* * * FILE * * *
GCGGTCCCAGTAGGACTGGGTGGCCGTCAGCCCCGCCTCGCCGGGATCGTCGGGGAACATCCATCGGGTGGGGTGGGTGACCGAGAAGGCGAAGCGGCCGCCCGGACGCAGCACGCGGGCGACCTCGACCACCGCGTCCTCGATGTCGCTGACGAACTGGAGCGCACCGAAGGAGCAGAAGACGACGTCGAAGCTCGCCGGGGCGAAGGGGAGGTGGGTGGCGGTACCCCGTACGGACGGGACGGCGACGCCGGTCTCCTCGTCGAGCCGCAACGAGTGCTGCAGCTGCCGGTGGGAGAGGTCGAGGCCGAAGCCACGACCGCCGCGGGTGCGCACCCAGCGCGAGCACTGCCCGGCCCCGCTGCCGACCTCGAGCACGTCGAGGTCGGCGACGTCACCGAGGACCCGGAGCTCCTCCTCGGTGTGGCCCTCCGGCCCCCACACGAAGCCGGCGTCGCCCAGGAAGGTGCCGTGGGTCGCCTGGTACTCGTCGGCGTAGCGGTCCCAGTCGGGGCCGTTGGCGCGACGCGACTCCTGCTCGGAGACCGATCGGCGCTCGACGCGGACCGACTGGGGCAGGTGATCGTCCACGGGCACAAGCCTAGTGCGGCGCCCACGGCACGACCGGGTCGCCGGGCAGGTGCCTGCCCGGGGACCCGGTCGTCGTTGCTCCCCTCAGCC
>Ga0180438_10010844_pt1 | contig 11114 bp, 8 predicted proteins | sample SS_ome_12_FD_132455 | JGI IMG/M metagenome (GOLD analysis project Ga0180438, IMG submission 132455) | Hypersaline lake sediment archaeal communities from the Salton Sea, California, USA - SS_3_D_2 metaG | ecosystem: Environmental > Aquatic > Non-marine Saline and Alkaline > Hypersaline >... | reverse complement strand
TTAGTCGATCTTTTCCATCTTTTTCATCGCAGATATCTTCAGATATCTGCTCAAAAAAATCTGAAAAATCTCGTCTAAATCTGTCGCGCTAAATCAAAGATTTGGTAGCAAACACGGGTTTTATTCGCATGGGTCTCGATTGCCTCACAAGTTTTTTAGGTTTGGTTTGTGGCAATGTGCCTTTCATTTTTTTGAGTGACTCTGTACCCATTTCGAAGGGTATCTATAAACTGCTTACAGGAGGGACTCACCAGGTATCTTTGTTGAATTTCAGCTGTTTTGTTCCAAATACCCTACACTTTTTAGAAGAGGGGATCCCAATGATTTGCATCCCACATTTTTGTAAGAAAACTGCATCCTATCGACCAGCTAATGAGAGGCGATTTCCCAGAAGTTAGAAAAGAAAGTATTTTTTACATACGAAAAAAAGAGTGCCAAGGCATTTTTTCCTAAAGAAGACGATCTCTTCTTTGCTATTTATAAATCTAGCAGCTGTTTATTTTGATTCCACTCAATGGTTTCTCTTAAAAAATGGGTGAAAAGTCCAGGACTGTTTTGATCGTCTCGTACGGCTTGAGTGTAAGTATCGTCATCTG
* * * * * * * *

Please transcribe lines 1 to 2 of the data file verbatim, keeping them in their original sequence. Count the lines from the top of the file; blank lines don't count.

GCGGTCCCAGTAGGACTGGGTGGCCGTCAGCCCCGCCTCGCCGGGATCGTCGGGGAACATCCATCGGGTGGGGTGGGTGACCGAGAAGGCGAAGCGGCCGCCCGGACGCAGCACGCGGGCGACCTCGACCACCGCGTCCTCGATGTCGCTGACGAACTGGAGCGCACCGAAGGAGCAGAAGACGACGTCGAAGCTCGCCGGGGCGAAGGGGAGGTGGGTGGCGGTACCCCGTACGGACGGGACGGCGACGCCGGTCTCCTCGTCGAGCCGCAACGAGTGCTGCAGCTGCCGGTGGGAGAGGTCGAGGCCGAAGCCACGACCGCCGCGGGTGCGCACCCAGCGCGAGCACTGCCCGGCCCCGCTGCCGACCTCGAGCACGTCGAGGTCGGCGACGTCACCGAGGACCCGGAGCTCCTCCTCGGTGTGGCCCTCCGGCCCCCACACGAAGCCGGCGTCGCCCAGGAAGGTGCCGTGGGTCGCCTGGTACTCGTCGGCGTAGCGGTCCCAGTCGGGGCCGTTGGCGCGACGCGACTCCTGCTCGGAGACCGATCGGCGCTCGACGCGGACCGACTGGGGCAGGTGATCGTCCACGGGCACAAGCCTAGTGCGGCGCCCACGGCACGACCGGGTCGCCGGGCAGGTGCCTGCCCGGGGACCCGGTCGTCGTTGCTCCCCTCAGCC
>Ga0180438_10010844_pt1 | contig 11114 bp, 8 predicted proteins | sample SS_ome_12_FD_132455 | JGI IMG/M metagenome (GOLD analysis project Ga0180438, IMG submission 132455) | Hypersaline lake sediment archaeal communities from the Salton Sea, California, USA - SS_3_D_2 metaG | ecosystem: Environmental > Aquatic > Non-marine Saline and Alkaline > Hypersaline >... | reverse complement strand